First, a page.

Lummis v. Lilly
-Lilly built a groin that caused his beach to expand at the expense of Lummis'

-Reasonableness-->A use may result in some diminution, obstruction or change in the natural flow of the water, but the interference cannot exceed that which arises from reasonable conduct in light of all the circumstances, having due regard to the exercise of the common right by other riparian owners

-Factors to be considered in reasonableness inquiry
-Purpose of the use, suitability of the use to the water course, economic value of the use, social value of the use, the extent and amount of harm it causes, practicality of adjusting the quantity of water used by each owner, protection of existing values of water uses land investments and enterprise, and the justice of requiring the user who is causing the harm to bear the loss
Stop the Beach v. Fl. Dept. of Env. Protection
-Florida wants to fill state owned submerged lands following a hurricane seaward of the mean high water line

-SCOTUS decided this renourishment was an avulsion, meaning the property owners along the shoreline where this filling was to take place could not have their property lines redrawn following the filling

-Artificial accretions may be considered an avulsion meaning no change in property lines (minority view)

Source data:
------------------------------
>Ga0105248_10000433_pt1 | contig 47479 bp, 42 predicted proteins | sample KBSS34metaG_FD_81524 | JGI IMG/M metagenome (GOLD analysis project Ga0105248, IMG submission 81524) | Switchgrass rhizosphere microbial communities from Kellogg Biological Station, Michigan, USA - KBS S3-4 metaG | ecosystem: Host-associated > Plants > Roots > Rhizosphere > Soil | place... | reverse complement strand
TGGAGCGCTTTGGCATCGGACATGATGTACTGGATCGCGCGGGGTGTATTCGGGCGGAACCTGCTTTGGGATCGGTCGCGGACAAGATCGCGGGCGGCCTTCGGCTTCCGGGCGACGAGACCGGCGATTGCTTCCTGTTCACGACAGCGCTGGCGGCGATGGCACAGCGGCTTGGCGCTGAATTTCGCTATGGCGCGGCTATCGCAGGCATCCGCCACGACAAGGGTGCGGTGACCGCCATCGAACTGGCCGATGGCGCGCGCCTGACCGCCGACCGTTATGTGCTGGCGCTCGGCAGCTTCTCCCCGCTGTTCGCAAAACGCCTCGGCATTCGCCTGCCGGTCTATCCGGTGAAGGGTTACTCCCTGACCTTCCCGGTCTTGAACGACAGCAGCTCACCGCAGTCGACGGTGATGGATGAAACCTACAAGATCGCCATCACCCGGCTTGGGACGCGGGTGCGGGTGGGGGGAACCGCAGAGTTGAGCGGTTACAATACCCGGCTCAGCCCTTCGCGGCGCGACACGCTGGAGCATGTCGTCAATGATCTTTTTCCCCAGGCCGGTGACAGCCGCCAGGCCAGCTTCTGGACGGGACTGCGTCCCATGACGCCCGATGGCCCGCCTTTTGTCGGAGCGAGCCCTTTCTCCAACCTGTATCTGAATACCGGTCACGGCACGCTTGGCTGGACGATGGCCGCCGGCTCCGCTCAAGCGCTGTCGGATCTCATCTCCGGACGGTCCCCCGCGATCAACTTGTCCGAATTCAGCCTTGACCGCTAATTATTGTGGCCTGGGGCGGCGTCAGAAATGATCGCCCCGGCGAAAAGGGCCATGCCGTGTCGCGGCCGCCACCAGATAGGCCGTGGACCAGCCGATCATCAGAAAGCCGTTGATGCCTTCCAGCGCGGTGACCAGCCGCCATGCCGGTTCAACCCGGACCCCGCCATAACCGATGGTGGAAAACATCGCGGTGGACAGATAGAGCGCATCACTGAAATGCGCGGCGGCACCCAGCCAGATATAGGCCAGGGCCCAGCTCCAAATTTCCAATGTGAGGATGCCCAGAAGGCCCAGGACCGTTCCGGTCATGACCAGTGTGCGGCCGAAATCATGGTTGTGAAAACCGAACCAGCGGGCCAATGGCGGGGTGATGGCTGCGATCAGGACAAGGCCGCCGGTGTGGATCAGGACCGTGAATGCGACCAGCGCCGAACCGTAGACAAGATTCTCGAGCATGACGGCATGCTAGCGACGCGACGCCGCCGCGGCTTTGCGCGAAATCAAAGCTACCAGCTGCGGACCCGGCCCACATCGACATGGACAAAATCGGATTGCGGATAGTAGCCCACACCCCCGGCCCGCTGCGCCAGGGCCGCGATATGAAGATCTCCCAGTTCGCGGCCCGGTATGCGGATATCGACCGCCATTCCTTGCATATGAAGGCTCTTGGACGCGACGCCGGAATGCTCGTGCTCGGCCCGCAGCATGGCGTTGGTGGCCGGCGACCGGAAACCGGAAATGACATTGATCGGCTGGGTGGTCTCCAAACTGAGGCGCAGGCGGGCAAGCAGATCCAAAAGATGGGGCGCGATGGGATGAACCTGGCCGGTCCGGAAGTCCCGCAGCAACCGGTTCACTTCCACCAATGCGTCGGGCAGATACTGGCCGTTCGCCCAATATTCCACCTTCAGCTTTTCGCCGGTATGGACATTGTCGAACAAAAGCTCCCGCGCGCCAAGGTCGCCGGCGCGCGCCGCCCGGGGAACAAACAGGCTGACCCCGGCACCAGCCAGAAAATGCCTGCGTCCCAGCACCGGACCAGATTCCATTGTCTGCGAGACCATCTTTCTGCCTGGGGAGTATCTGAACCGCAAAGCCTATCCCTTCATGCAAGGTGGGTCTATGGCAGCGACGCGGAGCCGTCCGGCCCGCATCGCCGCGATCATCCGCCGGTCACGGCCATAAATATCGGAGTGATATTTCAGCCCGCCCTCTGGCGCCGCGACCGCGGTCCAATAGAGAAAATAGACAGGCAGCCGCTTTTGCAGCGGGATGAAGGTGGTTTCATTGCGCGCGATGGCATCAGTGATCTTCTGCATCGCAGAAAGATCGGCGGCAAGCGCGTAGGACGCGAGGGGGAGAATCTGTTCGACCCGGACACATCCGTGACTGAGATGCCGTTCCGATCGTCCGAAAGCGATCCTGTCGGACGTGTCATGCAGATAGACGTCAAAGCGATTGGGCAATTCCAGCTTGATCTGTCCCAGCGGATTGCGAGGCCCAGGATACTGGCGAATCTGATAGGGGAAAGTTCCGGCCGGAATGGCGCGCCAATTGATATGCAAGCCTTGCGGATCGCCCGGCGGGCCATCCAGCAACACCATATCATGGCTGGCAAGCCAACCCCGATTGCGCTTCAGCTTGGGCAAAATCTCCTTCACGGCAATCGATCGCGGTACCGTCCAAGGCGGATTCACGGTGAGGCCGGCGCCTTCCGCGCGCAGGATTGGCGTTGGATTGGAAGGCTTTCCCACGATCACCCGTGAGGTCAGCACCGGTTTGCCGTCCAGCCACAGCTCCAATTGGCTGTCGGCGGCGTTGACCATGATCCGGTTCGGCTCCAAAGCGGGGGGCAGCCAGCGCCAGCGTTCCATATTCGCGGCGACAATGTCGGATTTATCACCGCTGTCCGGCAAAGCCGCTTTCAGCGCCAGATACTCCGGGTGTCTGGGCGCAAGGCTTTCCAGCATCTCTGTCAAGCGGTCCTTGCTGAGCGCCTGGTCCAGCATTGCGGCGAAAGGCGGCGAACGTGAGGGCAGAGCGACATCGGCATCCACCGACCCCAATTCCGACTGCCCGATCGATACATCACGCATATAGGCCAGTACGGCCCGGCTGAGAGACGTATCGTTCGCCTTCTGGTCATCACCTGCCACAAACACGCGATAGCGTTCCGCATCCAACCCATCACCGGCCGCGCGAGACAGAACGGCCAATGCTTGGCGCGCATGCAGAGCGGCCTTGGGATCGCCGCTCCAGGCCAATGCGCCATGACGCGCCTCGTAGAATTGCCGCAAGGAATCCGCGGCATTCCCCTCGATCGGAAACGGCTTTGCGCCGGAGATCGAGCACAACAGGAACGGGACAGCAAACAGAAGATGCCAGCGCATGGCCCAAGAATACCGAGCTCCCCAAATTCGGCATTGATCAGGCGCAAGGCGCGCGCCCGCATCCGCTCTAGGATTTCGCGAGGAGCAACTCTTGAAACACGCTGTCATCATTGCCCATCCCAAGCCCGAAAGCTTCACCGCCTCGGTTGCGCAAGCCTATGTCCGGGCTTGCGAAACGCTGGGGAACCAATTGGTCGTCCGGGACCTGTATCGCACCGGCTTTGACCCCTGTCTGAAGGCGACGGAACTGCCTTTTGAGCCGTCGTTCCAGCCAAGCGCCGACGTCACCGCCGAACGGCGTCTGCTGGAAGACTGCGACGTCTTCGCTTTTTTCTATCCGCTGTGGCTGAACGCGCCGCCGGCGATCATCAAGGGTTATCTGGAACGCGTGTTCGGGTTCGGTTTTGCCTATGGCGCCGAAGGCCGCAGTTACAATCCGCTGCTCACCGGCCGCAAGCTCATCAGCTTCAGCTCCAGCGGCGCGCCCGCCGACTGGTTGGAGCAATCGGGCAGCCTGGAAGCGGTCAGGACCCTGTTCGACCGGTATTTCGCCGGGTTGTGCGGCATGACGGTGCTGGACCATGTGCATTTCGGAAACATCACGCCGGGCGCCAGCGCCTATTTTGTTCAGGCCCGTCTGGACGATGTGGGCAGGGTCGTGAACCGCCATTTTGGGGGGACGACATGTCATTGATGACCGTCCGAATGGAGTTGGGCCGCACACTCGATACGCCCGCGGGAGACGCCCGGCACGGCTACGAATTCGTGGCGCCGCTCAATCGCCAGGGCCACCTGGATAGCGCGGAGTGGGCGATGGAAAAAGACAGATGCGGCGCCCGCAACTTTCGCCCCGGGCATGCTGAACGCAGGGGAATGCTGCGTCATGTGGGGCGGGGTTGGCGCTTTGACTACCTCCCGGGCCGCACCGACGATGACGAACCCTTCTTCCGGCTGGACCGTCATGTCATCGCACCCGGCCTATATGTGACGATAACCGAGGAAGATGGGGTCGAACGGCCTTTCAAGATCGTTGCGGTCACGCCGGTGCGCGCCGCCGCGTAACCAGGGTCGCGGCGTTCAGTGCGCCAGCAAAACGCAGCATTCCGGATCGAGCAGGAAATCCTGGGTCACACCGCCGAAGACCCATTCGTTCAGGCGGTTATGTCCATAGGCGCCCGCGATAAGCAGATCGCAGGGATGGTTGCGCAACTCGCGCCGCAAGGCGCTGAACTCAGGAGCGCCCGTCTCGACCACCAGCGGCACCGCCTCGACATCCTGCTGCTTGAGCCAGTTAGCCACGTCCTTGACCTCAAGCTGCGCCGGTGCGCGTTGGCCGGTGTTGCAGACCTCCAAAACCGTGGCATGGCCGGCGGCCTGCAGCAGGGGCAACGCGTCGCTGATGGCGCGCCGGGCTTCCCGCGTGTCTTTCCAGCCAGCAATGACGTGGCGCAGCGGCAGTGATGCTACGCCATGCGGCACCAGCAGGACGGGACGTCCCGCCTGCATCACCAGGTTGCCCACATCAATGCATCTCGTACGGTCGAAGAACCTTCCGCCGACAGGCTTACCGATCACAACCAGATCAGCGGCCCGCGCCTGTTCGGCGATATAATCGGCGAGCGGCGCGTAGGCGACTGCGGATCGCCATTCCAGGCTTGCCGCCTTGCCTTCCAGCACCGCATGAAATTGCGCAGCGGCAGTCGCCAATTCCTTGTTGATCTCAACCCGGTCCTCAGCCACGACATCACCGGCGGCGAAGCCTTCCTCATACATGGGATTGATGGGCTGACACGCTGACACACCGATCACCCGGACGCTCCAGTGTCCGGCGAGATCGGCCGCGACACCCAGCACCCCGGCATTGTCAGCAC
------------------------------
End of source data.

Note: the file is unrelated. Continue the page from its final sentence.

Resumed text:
Becker v. Litty
Litty lived on an island only accessible by land or water, and obtained a permit to build a private bridge to the mainland

-Neighbors protested the bridge saying that the three foot high bridge would block their navigation

-The court allows the bridge to be built
-The riparian owner has a right of access to water in front of his land--this does not encompass a right of free navigation
Slavin v. Town of Oak Island
-A littoral property owner's right of access to the ocean is a qualified one, and is subject to reasonable regulation

-when the public authorities see fit to make improvements on the land below the high water mark for purposes of improving navigation, the riparian owner must yield

-If such improvements have the effect of cutting off access it is no ground of complaint because the upland property owner had no right to free and unobstructed access to navigable waters of said tidelands against the right of the state to at any time devote them to the improvements of the harbor in aid of the public easement of navigation and commerce